THE DEPARTMENT of Agrarian Reform (DAR is positive it can achieve the complete acquisition and distribution of land under the Comprehensive Agrarian Reform Program (CARP) by 2022.
“There are three things that the administration of President Duterte wants us to accomplish. First is the distribution of government-owned lands as mandated under Executive Order No. 75, second, the parcellation of collective CLOAs (certificate of land ownership awards), and most of all, ensuring that the country is LAD (land acquisition and distribution) Free by 2022,” DAR Secretary John R. Castriciones was quoted as saying in a statement on Friday.
Mr. Castriciones said he has instructed all regional and local officials to come up with a plan for the LAD. He added that over 600,000 hectares of land are still to be covered under the CARP and distribution of these within three years may be impossible without a concrete plan.
The official said this during a three-day national conference for the proper accounting of the remaining land for distribution to agrarian reform beneficiaries. The conference also included the formulation of strategies and recommendations to speed up the acquisition and distribution of land, which will be presented to President Rodrigo R. Duterte at a June 6 Cabinet meeting.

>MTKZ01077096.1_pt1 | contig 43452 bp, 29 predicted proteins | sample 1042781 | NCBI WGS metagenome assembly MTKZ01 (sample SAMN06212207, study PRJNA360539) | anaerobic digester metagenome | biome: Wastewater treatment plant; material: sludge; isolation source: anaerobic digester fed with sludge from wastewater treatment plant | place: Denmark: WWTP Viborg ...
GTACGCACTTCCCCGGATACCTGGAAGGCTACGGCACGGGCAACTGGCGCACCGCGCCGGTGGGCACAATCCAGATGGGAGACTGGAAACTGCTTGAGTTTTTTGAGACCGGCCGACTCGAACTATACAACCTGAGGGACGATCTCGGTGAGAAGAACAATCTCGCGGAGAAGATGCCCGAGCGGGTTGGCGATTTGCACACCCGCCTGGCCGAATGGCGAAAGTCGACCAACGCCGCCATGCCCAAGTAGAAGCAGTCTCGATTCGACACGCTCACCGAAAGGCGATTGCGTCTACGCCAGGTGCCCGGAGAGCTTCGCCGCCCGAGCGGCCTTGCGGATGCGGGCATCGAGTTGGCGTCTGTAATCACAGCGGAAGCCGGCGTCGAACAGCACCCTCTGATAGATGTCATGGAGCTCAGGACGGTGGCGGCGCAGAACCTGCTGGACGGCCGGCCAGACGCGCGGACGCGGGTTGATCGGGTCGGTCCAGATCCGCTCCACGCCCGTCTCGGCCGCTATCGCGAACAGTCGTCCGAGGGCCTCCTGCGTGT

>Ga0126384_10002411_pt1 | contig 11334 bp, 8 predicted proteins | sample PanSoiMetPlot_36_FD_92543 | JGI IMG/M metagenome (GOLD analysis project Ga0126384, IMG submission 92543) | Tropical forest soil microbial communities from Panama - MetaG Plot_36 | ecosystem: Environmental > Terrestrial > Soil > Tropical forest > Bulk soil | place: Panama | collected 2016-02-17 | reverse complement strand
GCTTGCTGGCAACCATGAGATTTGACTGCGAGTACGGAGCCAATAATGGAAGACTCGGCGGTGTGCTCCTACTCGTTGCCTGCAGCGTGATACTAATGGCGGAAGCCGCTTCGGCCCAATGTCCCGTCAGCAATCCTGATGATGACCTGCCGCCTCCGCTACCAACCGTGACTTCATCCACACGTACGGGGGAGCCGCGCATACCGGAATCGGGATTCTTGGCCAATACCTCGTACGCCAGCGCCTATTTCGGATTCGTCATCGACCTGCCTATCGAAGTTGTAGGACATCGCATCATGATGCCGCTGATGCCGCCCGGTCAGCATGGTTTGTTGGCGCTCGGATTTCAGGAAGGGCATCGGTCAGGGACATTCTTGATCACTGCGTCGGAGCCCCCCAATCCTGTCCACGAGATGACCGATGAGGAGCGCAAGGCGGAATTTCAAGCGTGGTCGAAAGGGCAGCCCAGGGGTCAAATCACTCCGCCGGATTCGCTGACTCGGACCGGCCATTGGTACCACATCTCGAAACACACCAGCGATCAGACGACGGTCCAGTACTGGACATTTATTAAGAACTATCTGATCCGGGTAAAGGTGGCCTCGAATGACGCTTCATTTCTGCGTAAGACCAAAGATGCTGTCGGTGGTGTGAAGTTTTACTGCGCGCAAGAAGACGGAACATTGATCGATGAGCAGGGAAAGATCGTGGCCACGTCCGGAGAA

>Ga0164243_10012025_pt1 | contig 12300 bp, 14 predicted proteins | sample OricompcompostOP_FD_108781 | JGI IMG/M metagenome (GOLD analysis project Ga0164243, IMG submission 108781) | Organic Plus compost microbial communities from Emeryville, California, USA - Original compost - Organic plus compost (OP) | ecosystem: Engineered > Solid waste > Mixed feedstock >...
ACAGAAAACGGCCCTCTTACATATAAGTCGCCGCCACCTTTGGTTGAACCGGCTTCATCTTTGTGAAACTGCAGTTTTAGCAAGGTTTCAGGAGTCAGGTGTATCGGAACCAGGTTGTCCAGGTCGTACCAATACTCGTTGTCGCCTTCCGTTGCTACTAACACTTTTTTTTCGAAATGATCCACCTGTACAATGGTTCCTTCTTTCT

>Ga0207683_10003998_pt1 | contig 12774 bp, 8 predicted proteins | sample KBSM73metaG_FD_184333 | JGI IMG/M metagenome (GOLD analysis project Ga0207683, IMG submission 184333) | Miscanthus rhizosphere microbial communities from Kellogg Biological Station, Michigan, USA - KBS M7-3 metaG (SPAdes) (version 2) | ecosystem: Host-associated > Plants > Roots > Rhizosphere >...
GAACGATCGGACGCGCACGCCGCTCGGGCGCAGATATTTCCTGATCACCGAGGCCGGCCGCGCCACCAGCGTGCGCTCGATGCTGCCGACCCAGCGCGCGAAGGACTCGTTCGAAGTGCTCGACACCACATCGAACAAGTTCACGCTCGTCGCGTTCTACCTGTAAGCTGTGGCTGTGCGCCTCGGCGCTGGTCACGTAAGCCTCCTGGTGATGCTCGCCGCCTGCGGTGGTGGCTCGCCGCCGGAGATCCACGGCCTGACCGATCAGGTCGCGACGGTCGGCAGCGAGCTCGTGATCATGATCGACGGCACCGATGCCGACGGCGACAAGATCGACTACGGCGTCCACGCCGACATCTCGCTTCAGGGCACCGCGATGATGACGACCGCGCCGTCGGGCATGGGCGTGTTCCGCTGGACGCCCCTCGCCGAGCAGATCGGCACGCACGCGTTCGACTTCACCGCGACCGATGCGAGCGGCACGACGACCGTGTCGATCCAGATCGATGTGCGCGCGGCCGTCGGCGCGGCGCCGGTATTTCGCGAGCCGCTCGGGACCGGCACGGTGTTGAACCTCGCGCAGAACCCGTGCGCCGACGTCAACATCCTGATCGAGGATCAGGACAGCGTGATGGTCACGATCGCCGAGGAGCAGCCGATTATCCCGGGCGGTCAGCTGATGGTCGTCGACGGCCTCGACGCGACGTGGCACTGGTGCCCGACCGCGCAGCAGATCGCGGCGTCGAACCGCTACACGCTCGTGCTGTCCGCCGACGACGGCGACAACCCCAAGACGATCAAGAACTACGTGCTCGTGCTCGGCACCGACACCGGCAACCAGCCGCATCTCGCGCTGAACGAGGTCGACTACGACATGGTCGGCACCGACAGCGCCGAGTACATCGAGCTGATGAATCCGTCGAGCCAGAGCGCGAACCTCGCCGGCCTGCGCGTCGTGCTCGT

“At present, we have already done initial steps in streamlining the land conversion process. The Inter-Agency Task Force on land use conversion has already drafted its implementing rules and regulations. If approved by the Cabinet and President Duterte, then it will be implemented immediately,” Mr. Castriciones said in the statement.
The said task force was formed to speed up processing of requests for land conversion to residential, commercial, and industrial use, as well as submit a report on inconsistencies in the conversion processes.
The DAR has been working to acquire all government-owned land suitable for agricultural use but are no longer used for this purpose as stated in Executive Order 75. It also aims achieve zero backlog in resolution cases related to agrarian justice delivery.
“We have set our targets starting this year until 2022 to achieve a zero backlog for both the Department of Agrarian Reform Adjudication Board and Agrarian Legal Implementation cases,” Mr. Catriciones said.
“We are incorporating all of this into a cohesive and strategic program. We hope a favorable response from the President and the Cabinet. If all goes well, immediate implementation will follow,” he said. — Vincent Mariel P. Galang